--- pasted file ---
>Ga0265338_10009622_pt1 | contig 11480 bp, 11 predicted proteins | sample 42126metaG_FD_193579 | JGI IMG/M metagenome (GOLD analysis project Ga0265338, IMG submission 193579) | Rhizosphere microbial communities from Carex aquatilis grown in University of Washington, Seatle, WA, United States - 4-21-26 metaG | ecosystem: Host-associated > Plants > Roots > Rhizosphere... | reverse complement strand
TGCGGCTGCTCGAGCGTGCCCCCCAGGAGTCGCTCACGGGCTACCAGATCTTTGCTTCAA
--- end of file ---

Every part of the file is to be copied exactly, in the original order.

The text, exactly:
>Ga0265338_10009622_pt1 | contig 11480 bp, 11 predicted proteins | sample 42126metaG_FD_193579 | JGI IMG/M metagenome (GOLD analysis project Ga0265338, IMG submission 193579) | Rhizosphere microbial communities from Carex aquatilis grown in University of Washington, Seatle, WA, United States - 4-21-26 metaG | ecosystem: Host-associated > Plants > Roots > Rhizosphere... | reverse complement strand
TGCGGCTGCTCGAGCGTGCCCCCCAGGAGTCGCTCACGGGCTACCAGATCTTTGCTTCAA